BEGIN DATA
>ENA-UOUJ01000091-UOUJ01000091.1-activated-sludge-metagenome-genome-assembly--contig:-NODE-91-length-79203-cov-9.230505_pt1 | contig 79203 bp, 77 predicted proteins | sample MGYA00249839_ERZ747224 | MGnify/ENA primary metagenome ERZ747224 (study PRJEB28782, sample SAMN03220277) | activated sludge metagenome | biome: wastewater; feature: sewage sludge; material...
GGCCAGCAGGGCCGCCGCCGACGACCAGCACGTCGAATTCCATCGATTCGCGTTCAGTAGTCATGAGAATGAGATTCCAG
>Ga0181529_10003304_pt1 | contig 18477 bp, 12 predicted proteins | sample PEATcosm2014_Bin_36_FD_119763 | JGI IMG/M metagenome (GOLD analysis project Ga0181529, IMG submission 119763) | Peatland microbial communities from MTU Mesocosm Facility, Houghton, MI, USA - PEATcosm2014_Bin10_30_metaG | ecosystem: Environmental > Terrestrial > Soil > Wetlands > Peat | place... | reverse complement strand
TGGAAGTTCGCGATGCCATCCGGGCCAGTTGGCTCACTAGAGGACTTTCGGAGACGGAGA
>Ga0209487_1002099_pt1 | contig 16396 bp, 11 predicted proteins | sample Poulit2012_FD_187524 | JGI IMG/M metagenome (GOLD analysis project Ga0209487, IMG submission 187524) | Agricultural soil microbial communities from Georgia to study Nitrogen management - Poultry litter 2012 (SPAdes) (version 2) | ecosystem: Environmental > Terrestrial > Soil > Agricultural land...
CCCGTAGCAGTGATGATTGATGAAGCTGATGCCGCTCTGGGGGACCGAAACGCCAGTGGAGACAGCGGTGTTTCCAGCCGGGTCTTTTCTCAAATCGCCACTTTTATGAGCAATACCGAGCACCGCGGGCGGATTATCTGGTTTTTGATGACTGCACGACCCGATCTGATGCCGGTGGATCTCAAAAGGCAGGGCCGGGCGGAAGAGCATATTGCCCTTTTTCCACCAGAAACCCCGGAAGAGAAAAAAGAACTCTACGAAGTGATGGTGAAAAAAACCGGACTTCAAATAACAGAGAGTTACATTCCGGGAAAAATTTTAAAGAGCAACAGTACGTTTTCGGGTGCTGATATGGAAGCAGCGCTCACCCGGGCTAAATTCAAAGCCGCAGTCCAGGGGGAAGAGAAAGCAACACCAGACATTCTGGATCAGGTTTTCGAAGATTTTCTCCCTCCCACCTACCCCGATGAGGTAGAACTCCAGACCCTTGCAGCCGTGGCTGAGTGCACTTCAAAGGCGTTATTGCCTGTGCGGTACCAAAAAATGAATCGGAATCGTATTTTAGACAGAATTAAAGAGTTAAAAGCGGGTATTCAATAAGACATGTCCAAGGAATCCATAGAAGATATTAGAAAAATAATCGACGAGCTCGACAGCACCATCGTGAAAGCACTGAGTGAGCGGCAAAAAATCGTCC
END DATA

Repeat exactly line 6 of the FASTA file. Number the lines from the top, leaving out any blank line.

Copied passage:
CCCGTAGCAGTGATGATTGATGAAGCTGATGCCGCTCTGGGGGACCGAAACGCCAGTGGAGACAGCGGTGTTTCCAGCCGGGTCTTTTCTCAAATCGCCACTTTTATGAGCAATACCGAGCACCGCGGGCGGATTATCTGGTTTTTGATGACTGCACGACCCGATCTGATGCCGGTGGATCTCAAAAGGCAGGGCCGGGCGGAAGAGCATATTGCCCTTTTTCCACCAGAAACCCCGGAAGAGAAAAAAGAACTCTACGAAGTGATGGTGAAAAAAACCGGACTTCAAATAACAGAGAGTTACATTCCGGGAAAAATTTTAAAGAGCAACAGTACGTTTTCGGGTGCTGATATGGAAGCAGCGCTCACCCGGGCTAAATTCAAAGCCGCAGTCCAGGGGGAAGAGAAAGCAACACCAGACATTCTGGATCAGGTTTTCGAAGATTTTCTCCCTCCCACCTACCCCGATGAGGTAGAACTCCAGACCCTTGCAGCCGTGGCTGAGTGCACTTCAAAGGCGTTATTGCCTGTGCGGTACCAAAAAATGAATCGGAATCGTATTTTAGACAGAATTAAAGAGTTAAAAGCGGGTATTCAATAAGACATGTCCAAGGAATCCATAGAAGATATTAGAAAAATAATCGACGAGCTCGACAGCACCATCGTGAAAGCACTGAGTGAGCGGCAAAAAATCGTCC